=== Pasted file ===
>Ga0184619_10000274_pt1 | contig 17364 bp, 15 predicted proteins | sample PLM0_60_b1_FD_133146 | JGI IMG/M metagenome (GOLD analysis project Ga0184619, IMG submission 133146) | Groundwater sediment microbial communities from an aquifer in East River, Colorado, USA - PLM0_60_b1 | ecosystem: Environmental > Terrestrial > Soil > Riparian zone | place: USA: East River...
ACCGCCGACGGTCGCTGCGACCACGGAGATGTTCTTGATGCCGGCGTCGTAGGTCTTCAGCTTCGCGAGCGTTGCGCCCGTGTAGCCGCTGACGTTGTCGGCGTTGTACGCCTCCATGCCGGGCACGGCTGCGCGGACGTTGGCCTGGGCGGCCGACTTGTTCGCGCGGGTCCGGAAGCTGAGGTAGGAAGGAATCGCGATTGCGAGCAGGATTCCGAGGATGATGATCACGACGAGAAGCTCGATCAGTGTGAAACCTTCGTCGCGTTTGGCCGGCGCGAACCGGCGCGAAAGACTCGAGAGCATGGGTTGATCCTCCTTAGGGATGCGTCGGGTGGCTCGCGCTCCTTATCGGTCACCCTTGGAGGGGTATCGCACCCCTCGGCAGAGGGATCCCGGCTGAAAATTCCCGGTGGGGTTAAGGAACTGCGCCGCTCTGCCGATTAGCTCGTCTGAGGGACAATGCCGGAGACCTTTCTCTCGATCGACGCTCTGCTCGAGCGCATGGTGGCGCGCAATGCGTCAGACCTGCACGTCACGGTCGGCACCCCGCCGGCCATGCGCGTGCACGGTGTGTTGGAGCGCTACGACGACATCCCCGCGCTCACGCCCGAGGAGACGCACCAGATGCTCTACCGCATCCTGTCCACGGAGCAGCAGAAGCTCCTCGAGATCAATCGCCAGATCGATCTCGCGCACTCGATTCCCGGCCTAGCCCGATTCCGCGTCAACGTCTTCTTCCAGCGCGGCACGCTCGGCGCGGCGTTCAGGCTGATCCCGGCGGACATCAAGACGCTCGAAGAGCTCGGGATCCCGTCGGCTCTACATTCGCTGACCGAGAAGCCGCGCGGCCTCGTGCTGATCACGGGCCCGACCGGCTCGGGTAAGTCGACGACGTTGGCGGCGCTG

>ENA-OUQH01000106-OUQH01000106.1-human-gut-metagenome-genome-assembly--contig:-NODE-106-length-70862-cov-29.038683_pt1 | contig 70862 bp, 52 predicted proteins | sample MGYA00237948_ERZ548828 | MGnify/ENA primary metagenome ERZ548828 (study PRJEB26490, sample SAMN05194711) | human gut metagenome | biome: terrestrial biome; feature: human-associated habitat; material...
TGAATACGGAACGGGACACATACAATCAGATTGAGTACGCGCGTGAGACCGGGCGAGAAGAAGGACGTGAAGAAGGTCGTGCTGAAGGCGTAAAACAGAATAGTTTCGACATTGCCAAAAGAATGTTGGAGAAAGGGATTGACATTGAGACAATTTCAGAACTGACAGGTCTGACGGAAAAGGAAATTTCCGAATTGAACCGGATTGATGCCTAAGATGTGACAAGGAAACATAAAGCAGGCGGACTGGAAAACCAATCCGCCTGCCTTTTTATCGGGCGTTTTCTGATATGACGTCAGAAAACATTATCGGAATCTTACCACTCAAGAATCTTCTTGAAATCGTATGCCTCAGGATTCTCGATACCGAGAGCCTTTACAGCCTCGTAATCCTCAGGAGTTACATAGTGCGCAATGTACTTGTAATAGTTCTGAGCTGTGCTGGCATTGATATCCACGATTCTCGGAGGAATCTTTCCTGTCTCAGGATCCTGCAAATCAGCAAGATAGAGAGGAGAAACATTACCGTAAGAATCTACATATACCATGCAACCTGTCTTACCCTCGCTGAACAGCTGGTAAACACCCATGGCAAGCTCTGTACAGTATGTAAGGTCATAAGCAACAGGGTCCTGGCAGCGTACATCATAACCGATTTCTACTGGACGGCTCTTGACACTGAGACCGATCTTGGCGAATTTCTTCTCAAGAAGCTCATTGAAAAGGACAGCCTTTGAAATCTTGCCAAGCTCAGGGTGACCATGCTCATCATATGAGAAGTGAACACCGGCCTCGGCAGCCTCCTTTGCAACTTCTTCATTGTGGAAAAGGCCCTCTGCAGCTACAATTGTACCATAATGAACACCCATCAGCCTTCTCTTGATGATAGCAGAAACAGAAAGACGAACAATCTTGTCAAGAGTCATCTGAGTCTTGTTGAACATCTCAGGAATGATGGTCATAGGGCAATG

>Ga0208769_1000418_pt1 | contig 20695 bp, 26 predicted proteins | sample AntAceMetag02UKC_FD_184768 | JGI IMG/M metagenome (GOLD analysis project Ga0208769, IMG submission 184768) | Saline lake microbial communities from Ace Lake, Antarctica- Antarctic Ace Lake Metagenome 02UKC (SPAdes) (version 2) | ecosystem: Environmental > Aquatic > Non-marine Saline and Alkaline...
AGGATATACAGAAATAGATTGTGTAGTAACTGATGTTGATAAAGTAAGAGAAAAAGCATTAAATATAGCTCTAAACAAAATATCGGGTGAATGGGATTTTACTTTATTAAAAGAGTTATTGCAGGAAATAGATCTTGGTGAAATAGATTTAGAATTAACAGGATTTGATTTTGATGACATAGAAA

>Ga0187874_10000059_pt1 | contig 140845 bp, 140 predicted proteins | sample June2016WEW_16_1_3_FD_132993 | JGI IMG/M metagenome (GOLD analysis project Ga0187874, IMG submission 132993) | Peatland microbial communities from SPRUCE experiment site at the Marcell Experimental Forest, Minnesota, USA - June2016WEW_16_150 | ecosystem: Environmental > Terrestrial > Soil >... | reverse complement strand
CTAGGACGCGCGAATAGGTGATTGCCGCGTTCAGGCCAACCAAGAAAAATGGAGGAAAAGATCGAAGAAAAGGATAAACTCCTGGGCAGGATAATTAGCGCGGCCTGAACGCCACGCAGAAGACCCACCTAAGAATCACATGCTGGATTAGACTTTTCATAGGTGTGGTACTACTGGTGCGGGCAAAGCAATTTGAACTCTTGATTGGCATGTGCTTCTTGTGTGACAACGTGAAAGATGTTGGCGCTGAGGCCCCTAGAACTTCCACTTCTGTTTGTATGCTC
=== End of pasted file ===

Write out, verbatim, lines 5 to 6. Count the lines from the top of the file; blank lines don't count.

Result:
>Ga0208769_1000418_pt1 | contig 20695 bp, 26 predicted proteins | sample AntAceMetag02UKC_FD_184768 | JGI IMG/M metagenome (GOLD analysis project Ga0208769, IMG submission 184768) | Saline lake microbial communities from Ace Lake, Antarctica- Antarctic Ace Lake Metagenome 02UKC (SPAdes) (version 2) | ecosystem: Environmental > Aquatic > Non-marine Saline and Alkaline...
AGGATATACAGAAATAGATTGTGTAGTAACTGATGTTGATAAAGTAAGAGAAAAAGCATTAAATATAGCTCTAAACAAAATATCGGGTGAATGGGATTTTACTTTATTAAAAGAGTTATTGCAGGAAATAGATCTTGGTGAAATAGATTTAGAATTAACAGGATTTGATTTTGATGACATAGAAA